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We already uses some 10 million tons of hydrogen each year for industrial purposes, such as making fertilizer and refining petroleum. If hydrogen-powered vehicles are to become the norm, we'll need at least 10 times more. The challenge will be to produce it in an efficient and environmentally friendly way.
FOSSIL FUELS: At present, 95 percent of hydrogen is produced from natural gas. Through a process called steam methane reformation, high temperature and pressure break the hydrocarbon into hydrogen and carbon oxides — including carbon dioxide, which is released into the atmosphere as a greenhouse gas. Over the next 10 or 20 years, fossil fuels most likely will continue to be the main feedstock for the hydrogen economy. And there's the rub: Using dirty energy to make clean energy doesn't solve the pollution problem-it just moves it around. "As a CO2 reducer, hydrogen stinks.Whether carbon dioxide will remain underground in large-scale operations remains to be seen. In addition, natural gas is a limited resource; the cost of hydrogen would be subject to its price fluctuations.
ELECTROLYSIS: Most of the remainder of today's hydrogen is made by electrically splitting water into its constituent parts, hydrogen and oxygen. But because fossil fuels generate more than 70 percent of the nation's electrical power, hydrogen produced from the grid would still be a significant source of greenhouse gas. If solar, wind or other renewable resources generate the electricity, hydrogen could be produced without any carbon emissions at all.
NUCLEAR POWER: Next-generation nuclear power plants will reach temperatures high enough to produce hydrogen as well as electricity, either by adding steam and heat to the electrolysis process, or by adding heat to a series of chemical reactions that split the hydrogen from water.. Department of Energy is largely funding a 10-year, $950 million project to build a coal-fed plant that will produce hydrogen to make electricity, and likewise lock away carbon dioxide to achieve what it bills as "the world's first zero-emissions fossil fuel plant."
At room temperature and pressure, hydrogen's density is so low that it contains less than one-three-hundredth the energy in an equivalent volume of gasoline. In order to fit into a reasonably sized storage tank, hydrogen has to be somehow squeezed into a denser form.
LIQUEFACTION: Chilled to near absolute zero, hydrogen gas turns into a liquid containing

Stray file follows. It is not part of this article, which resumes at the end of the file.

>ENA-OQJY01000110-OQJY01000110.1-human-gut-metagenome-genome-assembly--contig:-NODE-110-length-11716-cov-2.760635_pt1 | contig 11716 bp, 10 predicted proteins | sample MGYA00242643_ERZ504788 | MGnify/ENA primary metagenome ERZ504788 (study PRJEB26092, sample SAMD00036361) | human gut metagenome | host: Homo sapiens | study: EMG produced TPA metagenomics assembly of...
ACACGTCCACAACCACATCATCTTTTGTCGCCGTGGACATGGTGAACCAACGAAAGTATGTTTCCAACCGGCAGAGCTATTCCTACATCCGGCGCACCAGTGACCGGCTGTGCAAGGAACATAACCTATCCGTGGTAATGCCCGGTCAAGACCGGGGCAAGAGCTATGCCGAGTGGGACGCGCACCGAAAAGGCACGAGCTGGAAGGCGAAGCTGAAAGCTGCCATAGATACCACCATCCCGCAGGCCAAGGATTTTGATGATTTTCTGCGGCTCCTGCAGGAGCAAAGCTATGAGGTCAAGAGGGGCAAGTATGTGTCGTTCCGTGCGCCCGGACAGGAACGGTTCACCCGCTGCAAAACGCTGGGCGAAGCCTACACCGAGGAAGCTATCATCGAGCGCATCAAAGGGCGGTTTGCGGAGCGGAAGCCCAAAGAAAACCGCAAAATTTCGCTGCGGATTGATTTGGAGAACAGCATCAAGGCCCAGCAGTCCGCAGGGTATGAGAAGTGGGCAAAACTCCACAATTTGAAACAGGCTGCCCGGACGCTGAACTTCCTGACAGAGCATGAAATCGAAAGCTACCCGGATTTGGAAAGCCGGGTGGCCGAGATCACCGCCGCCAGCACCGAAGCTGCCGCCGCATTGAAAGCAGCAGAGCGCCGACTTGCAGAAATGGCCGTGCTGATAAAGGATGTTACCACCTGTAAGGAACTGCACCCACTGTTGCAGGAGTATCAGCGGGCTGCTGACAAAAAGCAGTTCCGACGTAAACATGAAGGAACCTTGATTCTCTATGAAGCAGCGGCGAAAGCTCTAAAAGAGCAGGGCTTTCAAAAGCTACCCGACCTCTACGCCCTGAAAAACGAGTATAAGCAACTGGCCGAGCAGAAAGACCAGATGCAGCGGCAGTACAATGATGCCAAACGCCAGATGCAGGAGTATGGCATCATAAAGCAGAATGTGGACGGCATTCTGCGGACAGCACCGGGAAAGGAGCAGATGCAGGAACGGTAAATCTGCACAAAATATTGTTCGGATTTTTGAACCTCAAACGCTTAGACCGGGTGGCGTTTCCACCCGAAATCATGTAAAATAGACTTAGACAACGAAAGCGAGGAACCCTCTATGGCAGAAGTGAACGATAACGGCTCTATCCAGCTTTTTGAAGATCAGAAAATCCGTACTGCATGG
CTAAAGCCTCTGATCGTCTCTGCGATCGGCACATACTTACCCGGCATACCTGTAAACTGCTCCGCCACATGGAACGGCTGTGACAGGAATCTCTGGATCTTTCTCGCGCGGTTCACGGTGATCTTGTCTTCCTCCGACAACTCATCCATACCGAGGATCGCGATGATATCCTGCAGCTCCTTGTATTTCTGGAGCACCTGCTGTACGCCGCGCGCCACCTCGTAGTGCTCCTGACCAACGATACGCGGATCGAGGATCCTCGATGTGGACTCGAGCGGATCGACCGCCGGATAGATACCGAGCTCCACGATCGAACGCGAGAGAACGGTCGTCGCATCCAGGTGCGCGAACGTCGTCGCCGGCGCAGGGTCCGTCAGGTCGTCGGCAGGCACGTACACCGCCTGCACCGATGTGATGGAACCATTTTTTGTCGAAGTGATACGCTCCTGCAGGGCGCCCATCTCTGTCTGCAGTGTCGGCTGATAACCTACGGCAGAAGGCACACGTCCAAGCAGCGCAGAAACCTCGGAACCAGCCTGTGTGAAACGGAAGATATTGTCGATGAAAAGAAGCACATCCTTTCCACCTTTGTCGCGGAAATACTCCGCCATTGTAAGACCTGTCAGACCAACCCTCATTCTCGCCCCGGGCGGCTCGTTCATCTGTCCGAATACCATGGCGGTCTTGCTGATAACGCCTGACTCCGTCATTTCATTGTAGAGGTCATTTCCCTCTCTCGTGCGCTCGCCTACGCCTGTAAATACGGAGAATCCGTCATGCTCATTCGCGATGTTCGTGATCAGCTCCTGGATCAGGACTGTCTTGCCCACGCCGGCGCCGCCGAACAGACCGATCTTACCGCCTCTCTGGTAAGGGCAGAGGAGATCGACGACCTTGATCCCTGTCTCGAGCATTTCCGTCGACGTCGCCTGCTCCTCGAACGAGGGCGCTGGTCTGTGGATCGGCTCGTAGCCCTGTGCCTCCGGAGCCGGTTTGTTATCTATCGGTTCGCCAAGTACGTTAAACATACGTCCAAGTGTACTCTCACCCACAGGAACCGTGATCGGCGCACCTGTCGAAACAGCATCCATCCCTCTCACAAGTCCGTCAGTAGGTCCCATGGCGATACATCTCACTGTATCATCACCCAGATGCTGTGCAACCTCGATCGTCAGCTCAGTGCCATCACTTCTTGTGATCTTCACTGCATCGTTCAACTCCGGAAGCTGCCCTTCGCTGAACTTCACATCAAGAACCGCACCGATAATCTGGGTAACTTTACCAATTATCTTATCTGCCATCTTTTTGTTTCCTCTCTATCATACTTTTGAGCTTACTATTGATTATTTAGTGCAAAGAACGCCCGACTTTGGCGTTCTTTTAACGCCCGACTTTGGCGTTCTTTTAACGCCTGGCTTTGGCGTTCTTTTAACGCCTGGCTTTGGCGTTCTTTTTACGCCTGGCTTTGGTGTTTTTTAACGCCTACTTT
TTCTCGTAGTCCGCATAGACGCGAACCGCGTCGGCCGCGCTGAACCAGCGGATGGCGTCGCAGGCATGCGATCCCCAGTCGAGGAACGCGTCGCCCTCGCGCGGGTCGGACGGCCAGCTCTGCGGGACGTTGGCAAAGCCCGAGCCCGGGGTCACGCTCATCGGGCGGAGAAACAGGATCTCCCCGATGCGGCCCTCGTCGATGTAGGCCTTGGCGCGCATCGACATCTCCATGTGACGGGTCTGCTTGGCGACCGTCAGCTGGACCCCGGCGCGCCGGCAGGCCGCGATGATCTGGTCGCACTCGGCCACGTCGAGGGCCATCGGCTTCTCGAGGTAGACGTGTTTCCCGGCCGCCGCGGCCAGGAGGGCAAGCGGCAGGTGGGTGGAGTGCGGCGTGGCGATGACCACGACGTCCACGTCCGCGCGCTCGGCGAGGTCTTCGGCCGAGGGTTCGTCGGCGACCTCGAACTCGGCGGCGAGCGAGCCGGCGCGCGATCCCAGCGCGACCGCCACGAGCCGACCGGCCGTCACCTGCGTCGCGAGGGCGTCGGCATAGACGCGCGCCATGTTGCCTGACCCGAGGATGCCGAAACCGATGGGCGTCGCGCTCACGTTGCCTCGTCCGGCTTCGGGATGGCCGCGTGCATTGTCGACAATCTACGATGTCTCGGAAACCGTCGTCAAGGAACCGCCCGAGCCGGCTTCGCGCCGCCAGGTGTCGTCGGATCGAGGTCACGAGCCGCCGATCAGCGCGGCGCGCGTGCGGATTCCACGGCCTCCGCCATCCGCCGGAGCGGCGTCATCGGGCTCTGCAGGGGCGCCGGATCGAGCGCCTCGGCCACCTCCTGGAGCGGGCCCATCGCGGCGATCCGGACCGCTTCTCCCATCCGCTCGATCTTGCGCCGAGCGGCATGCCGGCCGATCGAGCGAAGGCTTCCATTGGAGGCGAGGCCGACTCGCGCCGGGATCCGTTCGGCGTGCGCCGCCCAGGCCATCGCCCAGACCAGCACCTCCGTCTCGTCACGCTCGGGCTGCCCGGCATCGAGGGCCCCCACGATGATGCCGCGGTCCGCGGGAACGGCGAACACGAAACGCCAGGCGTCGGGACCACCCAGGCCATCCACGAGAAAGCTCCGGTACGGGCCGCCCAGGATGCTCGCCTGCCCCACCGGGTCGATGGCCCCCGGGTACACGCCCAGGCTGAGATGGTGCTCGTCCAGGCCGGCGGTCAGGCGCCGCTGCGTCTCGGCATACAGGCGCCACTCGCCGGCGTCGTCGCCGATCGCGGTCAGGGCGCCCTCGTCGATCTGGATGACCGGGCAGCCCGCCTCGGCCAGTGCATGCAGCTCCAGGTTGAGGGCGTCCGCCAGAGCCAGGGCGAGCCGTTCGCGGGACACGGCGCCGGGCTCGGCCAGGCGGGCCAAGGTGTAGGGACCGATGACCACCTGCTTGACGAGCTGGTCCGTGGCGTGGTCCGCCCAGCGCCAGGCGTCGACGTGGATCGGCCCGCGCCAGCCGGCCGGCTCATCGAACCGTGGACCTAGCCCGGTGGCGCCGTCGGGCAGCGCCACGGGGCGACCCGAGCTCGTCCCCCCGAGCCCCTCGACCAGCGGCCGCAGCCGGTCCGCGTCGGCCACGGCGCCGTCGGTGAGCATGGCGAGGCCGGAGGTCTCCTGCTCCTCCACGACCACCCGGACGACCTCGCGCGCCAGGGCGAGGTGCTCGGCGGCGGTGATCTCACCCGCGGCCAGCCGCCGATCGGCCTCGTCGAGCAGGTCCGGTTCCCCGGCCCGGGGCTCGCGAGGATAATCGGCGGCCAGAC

one-quarter the energy in an equivalent volume of gasoline. The technology is well-proven: For decades, NASA has used liquid hydrogen to power vehicles such as the space shuttle. The cooling process requires a lot of energy, though-roughly a third of the amount held in the hydrogen. Storage tanks are bulky, heavy and expensive.
COMPRESSION: Some hydrogen-powered vehicles use tanks of room-temperature hydrogen compressed to an astounding 10,000 psi. The Sequel, which GM unveiled in January 2005, carries 8 kilograms of compressed hydrogen this way-enough to power the vehicle for 300 miles. Refueling with compressed hydrogen is relatively fast and simple. But even compressed, hydrogen requires large- volume tanks. They take up four to five times as much space as a gas tank with an equivalent mileage range. Then again, fuel cell cars can accommodate bigger tanks because they contain fewer mechanical parts.
SOLID-STATE: Certain compounds can trap hydrogen molecules at room temperature and pressure, then release them upon demand. So far, the most promising research has been conducted with a class of materials called metal hydrides. These materials are stable, but heavy: A 700-pound tank might hold a few hours' fuel. However, exotic compounds now being studied could provide a breakthrough to make hydrogen storage truly practical. "High-pressure tanks are a stopgap until we can develop materials that will allow us to do solid-state storage efficiently," says Dan O'Connell, a director of GM's hydrogen vehicle program.
Once hydrogen reaches consumers, is there anything they can do with it except drive vehicles? Home energy generation is one other option. The question is whether hydrogen would be more practical than current methods. Hydrogen produced by steam reformation or by electrolysis loses energy when it is converted into electricity. The resulting efficiency is roughly equal to that of today's
power plants — which pay a lot less for raw materials. Direct generation of electricity through wind and solar power will also be more efficient for most stationary applications. That leaves transportation as the most promising use for hydrogen
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